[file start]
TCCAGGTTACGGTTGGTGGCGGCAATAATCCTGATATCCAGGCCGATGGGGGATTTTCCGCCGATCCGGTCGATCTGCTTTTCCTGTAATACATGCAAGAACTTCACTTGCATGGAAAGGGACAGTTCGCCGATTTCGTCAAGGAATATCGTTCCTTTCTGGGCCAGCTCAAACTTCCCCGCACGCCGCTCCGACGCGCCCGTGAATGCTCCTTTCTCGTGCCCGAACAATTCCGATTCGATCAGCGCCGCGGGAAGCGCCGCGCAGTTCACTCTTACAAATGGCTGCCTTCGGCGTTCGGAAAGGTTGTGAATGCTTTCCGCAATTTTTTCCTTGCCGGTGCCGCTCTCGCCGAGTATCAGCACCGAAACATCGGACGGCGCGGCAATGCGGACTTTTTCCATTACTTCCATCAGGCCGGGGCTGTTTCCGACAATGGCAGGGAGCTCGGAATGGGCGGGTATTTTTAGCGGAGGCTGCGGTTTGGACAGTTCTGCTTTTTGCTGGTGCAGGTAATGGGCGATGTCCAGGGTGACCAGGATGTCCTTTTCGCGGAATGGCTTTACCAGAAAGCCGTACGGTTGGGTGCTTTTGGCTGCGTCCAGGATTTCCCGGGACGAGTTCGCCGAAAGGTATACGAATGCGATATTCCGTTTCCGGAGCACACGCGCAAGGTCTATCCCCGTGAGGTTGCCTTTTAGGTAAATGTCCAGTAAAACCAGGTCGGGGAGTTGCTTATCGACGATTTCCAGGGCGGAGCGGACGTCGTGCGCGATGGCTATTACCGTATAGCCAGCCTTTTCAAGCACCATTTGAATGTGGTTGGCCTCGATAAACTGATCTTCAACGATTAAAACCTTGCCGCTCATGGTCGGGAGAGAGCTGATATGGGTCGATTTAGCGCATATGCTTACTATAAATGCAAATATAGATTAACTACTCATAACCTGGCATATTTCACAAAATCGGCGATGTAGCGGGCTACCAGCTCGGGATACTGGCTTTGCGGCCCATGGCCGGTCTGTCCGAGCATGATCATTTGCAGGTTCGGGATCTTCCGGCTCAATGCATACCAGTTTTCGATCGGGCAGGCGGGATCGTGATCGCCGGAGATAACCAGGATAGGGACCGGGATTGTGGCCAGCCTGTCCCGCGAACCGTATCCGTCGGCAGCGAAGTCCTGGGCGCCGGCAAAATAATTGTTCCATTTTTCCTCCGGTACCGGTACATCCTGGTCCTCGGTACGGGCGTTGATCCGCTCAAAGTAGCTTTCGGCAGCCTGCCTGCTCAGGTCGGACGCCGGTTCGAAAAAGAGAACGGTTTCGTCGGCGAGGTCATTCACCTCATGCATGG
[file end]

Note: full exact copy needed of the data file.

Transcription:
TCCAGGTTACGGTTGGTGGCGGCAATAATCCTGATATCCAGGCCGATGGGGGATTTTCCGCCGATCCGGTCGATCTGCTTTTCCTGTAATACATGCAAGAACTTCACTTGCATGGAAAGGGACAGTTCGCCGATTTCGTCAAGGAATATCGTTCCTTTCTGGGCCAGCTCAAACTTCCCCGCACGCCGCTCCGACGCGCCCGTGAATGCTCCTTTCTCGTGCCCGAACAATTCCGATTCGATCAGCGCCGCGGGAAGCGCCGCGCAGTTCACTCTTACAAATGGCTGCCTTCGGCGTTCGGAAAGGTTGTGAATGCTTTCCGCAATTTTTTCCTTGCCGGTGCCGCTCTCGCCGAGTATCAGCACCGAAACATCGGACGGCGCGGCAATGCGGACTTTTTCCATTACTTCCATCAGGCCGGGGCTGTTTCCGACAATGGCAGGGAGCTCGGAATGGGCGGGTATTTTTAGCGGAGGCTGCGGTTTGGACAGTTCTGCTTTTTGCTGGTGCAGGTAATGGGCGATGTCCAGGGTGACCAGGATGTCCTTTTCGCGGAATGGCTTTACCAGAAAGCCGTACGGTTGGGTGCTTTTGGCTGCGTCCAGGATTTCCCGGGACGAGTTCGCCGAAAGGTATACGAATGCGATATTCCGTTTCCGGAGCACACGCGCAAGGTCTATCCCCGTGAGGTTGCCTTTTAGGTAAATGTCCAGTAAAACCAGGTCGGGGAGTTGCTTATCGACGATTTCCAGGGCGGAGCGGACGTCGTGCGCGATGGCTATTACCGTATAGCCAGCCTTTTCAAGCACCATTTGAATGTGGTTGGCCTCGATAAACTGATCTTCAACGATTAAAACCTTGCCGCTCATGGTCGGGAGAGAGCTGATATGGGTCGATTTAGCGCATATGCTTACTATAAATGCAAATATAGATTAACTACTCATAACCTGGCATATTTCACAAAATCGGCGATGTAGCGGGCTACCAGCTCGGGATACTGGCTTTGCGGCCCATGGCCGGTCTGTCCGAGCATGATCATTTGCAGGTTCGGGATCTTCCGGCTCAATGCATACCAGTTTTCGATCGGGCAGGCGGGATCGTGATCGCCGGAGATAACCAGGATAGGGACCGGGATTGTGGCCAGCCTGTCCCGCGAACCGTATCCGTCGGCAGCGAAGTCCTGGGCGCCGGCAAAATAATTGTTCCATTTTTCCTCCGGTACCGGTACATCCTGGTCCTCGGTACGGGCGTTGATCCGCTCAAAGTAGCTTTCGGCAGCCTGCCTGCTCAGGTCGGACGCCGGTTCGAAAAAGAGAACGGTTTCGTCGGCGAGGTCATTCACCTCATGCATGG